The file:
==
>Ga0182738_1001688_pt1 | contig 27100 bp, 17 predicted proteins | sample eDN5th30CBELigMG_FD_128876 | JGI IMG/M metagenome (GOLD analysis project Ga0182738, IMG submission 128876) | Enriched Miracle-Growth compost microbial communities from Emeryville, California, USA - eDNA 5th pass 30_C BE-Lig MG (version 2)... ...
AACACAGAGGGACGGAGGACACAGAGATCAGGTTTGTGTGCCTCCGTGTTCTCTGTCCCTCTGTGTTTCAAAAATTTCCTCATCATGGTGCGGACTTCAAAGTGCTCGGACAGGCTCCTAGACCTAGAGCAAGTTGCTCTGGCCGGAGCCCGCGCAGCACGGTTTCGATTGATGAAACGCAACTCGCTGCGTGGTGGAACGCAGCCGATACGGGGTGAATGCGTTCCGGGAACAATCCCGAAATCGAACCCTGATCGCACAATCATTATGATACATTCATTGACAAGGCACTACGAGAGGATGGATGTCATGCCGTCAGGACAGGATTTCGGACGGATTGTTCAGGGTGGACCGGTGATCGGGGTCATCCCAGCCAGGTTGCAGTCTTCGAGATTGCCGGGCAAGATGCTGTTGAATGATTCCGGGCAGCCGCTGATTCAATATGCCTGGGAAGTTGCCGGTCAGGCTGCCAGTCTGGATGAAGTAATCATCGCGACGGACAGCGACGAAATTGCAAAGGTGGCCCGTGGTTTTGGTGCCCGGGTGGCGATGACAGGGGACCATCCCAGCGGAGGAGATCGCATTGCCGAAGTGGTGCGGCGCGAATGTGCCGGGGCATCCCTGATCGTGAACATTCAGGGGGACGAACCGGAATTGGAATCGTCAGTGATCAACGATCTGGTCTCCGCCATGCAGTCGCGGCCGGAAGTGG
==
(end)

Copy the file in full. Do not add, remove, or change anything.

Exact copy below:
>Ga0182738_1001688_pt1 | contig 27100 bp, 17 predicted proteins | sample eDN5th30CBELigMG_FD_128876 | JGI IMG/M metagenome (GOLD analysis project Ga0182738, IMG submission 128876) | Enriched Miracle-Growth compost microbial communities from Emeryville, California, USA - eDNA 5th pass 30_C BE-Lig MG (version 2)... ...
AACACAGAGGGACGGAGGACACAGAGATCAGGTTTGTGTGCCTCCGTGTTCTCTGTCCCTCTGTGTTTCAAAAATTTCCTCATCATGGTGCGGACTTCAAAGTGCTCGGACAGGCTCCTAGACCTAGAGCAAGTTGCTCTGGCCGGAGCCCGCGCAGCACGGTTTCGATTGATGAAACGCAACTCGCTGCGTGGTGGAACGCAGCCGATACGGGGTGAATGCGTTCCGGGAACAATCCCGAAATCGAACCCTGATCGCACAATCATTATGATACATTCATTGACAAGGCACTACGAGAGGATGGATGTCATGCCGTCAGGACAGGATTTCGGACGGATTGTTCAGGGTGGACCGGTGATCGGGGTCATCCCAGCCAGGTTGCAGTCTTCGAGATTGCCGGGCAAGATGCTGTTGAATGATTCCGGGCAGCCGCTGATTCAATATGCCTGGGAAGTTGCCGGTCAGGCTGCCAGTCTGGATGAAGTAATCATCGCGACGGACAGCGACGAAATTGCAAAGGTGGCCCGTGGTTTTGGTGCCCGGGTGGCGATGACAGGGGACCATCCCAGCGGAGGAGATCGCATTGCCGAAGTGGTGCGGCGCGAATGTGCCGGGGCATCCCTGATCGTGAACATTCAGGGGGACGAACCGGAATTGGAATCGTCAGTGATCAACGATCTGGTCTCCGCCATGCAGTCGCGGCCGGAAGTGG